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6/29/2017 2:14 pm  #1

As Climate Changes, Southern States Will Suffer More Than Others

Predicted damages, 2080 to 2099
Percent of county G.D.P. per year

As Climate Changes, Southern
States Will Suffer More Than Others

As global warming cooks the United States in the decades ahead, not all states will suffer equally. Maine may benefit from milder winters. Florida, by contrast, could face major losses, as deadly heat waves flare up in the summer and rising sea levels eat away at valuable coastal properties.

In a new study in the journal Science, researchers analyzed the economic harm that climate change could inflict on the United States in the coming century. They found that the impacts could prove highly unequal: states in the Northeast and West would fare relatively well, while parts of the Midwest and Southeast would be especially hard hit.

In all, the researchers estimate that the nation could face damages worth 0.7 percent of gross domestic product per year by the 2080s for every 1 degree Fahrenheit rise in global temperature. But that overall number obscures wide variations: The worst-hit counties — mainly in states that already have warm climates, like Arizona or Texas — could see losses worth 10 to 20 percent of G.D.P. or more if emissions continue to rise unchecked.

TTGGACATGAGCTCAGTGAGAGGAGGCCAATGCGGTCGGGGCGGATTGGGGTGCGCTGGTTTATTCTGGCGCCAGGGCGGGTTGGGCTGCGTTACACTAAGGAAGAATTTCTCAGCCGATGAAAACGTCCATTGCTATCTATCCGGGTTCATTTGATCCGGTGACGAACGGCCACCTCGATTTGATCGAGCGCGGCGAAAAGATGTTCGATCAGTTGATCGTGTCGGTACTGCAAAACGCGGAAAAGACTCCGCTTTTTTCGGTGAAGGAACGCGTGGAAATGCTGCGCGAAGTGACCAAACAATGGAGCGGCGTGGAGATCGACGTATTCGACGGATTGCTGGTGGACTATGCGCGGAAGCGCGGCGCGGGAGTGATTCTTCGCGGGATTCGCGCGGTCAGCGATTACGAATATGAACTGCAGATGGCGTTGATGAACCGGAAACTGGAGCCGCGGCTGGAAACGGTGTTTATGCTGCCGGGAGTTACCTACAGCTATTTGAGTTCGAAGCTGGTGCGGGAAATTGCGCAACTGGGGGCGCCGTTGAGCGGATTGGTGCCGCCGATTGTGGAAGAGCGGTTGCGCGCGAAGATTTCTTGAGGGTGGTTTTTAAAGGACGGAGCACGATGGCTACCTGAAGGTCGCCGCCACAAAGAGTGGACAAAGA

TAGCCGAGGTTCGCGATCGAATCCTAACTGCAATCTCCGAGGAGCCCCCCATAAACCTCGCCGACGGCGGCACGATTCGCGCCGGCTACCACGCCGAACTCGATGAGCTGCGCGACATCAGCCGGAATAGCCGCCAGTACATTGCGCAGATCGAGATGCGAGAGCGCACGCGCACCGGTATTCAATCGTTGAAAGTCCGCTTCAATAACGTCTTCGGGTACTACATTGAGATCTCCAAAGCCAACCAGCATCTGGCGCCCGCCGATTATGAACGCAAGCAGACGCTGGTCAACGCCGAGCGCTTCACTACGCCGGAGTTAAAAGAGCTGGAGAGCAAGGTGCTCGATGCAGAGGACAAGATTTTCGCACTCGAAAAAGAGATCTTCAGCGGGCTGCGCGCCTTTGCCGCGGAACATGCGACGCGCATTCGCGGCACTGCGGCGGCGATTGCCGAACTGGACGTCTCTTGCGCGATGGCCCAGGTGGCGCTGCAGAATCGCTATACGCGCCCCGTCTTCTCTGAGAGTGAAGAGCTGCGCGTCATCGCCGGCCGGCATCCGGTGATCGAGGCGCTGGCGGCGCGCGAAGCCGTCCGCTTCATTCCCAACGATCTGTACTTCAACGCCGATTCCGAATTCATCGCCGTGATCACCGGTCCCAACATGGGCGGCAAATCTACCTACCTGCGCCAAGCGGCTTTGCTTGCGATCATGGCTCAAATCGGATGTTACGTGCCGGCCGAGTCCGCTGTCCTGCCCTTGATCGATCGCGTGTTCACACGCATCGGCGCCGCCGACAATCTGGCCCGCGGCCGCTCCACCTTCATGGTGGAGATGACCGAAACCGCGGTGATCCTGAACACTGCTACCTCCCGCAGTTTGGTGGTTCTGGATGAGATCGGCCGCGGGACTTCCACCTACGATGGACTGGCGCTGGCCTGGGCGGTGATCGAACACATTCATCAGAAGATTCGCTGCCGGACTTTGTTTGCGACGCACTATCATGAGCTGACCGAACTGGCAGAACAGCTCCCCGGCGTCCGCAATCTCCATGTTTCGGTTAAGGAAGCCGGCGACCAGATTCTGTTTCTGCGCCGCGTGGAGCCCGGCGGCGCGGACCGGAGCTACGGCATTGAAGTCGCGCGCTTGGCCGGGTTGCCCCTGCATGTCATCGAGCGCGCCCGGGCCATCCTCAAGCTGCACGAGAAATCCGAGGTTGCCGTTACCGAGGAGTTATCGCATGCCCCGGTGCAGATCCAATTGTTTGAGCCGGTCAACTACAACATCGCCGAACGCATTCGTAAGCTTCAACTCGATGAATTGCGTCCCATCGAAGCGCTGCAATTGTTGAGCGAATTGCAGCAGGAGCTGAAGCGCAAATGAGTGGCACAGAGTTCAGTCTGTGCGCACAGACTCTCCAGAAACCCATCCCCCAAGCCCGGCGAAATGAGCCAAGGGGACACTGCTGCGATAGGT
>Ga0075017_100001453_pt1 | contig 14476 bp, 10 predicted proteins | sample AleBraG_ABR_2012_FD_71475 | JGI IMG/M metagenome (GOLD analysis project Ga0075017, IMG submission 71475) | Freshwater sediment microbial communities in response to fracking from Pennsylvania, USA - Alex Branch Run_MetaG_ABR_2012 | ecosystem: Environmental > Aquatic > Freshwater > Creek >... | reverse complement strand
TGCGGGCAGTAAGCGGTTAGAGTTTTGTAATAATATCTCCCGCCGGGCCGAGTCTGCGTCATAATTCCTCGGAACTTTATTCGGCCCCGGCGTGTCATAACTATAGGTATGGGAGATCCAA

“The reason for that is fairly well understood: A rise in temperatures is a lot more damaging if you’re living in a place that’s already hot,” said Solomon Hsiang, a professor of public policy at the University of California, Berkeley, and a lead author of the study.

“You see a similar pattern internationally, where countries in the tropics are more heavily impacted by climate change,” he said. “But this is the first study to show that same pattern of inequality in the United States.”

The greatest economic impact would come from a projected increase in heat wave deaths as temperatures soared, which is why states like Alabama and Georgia would face higher risks while the cooler Northeast would not. If communities do not take preventative measures, the projected increase in heat-related deaths by the end of this century would be roughly equivalent to the number of Americans killed annually in auto accidents.

Higher temperatures could also lead to steep increases in energy costs in parts of the country, as utilities may need to overbuild their grids to compensate for heavier air-conditioning use in hot months. Labor productivity in many regions is projected to suffer, especially for outdoor workers in sweltering summer heat. And higher sea levels along the coasts would make flooding from future hurricanes far more destructive.

Last edited by Goose (6/29/2017 2:17 pm)

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